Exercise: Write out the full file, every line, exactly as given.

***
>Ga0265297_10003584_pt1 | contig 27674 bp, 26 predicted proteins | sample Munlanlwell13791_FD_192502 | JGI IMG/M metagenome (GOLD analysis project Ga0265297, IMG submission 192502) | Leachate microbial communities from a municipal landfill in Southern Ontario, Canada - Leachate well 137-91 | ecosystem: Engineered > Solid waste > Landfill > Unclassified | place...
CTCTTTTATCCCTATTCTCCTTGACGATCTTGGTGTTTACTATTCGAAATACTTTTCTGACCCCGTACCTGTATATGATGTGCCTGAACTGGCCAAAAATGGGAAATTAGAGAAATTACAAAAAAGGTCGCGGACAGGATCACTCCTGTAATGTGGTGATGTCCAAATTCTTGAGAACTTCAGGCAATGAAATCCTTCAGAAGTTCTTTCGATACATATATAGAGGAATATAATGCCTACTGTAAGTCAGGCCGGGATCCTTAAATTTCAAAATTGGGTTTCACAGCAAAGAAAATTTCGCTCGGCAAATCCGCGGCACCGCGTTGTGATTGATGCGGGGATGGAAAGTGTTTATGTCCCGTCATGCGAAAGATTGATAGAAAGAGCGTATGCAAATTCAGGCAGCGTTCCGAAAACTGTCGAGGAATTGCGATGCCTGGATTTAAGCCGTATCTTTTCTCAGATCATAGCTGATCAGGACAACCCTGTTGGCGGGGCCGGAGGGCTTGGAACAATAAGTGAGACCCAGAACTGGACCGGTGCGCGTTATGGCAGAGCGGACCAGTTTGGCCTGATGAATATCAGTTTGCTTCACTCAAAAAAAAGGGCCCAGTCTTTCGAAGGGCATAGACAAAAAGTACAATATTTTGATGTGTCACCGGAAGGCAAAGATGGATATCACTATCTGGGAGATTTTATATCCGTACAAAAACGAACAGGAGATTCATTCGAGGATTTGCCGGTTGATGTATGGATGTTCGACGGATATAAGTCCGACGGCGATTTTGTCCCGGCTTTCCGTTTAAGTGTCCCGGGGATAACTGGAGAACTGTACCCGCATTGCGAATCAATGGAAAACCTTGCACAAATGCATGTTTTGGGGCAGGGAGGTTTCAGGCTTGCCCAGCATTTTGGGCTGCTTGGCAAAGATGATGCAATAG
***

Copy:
>Ga0265297_10003584_pt1 | contig 27674 bp, 26 predicted proteins | sample Munlanlwell13791_FD_192502 | JGI IMG/M metagenome (GOLD analysis project Ga0265297, IMG submission 192502) | Leachate microbial communities from a municipal landfill in Southern Ontario, Canada - Leachate well 137-91 | ecosystem: Engineered > Solid waste > Landfill > Unclassified | place...
CTCTTTTATCCCTATTCTCCTTGACGATCTTGGTGTTTACTATTCGAAATACTTTTCTGACCCCGTACCTGTATATGATGTGCCTGAACTGGCCAAAAATGGGAAATTAGAGAAATTACAAAAAAGGTCGCGGACAGGATCACTCCTGTAATGTGGTGATGTCCAAATTCTTGAGAACTTCAGGCAATGAAATCCTTCAGAAGTTCTTTCGATACATATATAGAGGAATATAATGCCTACTGTAAGTCAGGCCGGGATCCTTAAATTTCAAAATTGGGTTTCACAGCAAAGAAAATTTCGCTCGGCAAATCCGCGGCACCGCGTTGTGATTGATGCGGGGATGGAAAGTGTTTATGTCCCGTCATGCGAAAGATTGATAGAAAGAGCGTATGCAAATTCAGGCAGCGTTCCGAAAACTGTCGAGGAATTGCGATGCCTGGATTTAAGCCGTATCTTTTCTCAGATCATAGCTGATCAGGACAACCCTGTTGGCGGGGCCGGAGGGCTTGGAACAATAAGTGAGACCCAGAACTGGACCGGTGCGCGTTATGGCAGAGCGGACCAGTTTGGCCTGATGAATATCAGTTTGCTTCACTCAAAAAAAAGGGCCCAGTCTTTCGAAGGGCATAGACAAAAAGTACAATATTTTGATGTGTCACCGGAAGGCAAAGATGGATATCACTATCTGGGAGATTTTATATCCGTACAAAAACGAACAGGAGATTCATTCGAGGATTTGCCGGTTGATGTATGGATGTTCGACGGATATAAGTCCGACGGCGATTTTGTCCCGGCTTTCCGTTTAAGTGTCCCGGGGATAACTGGAGAACTGTACCCGCATTGCGAATCAATGGAAAACCTTGCACAAATGCATGTTTTGGGGCAGGGAGGTTTCAGGCTTGCCCAGCATTTTGGGCTGCTTGGCAAAGATGATGCAATAG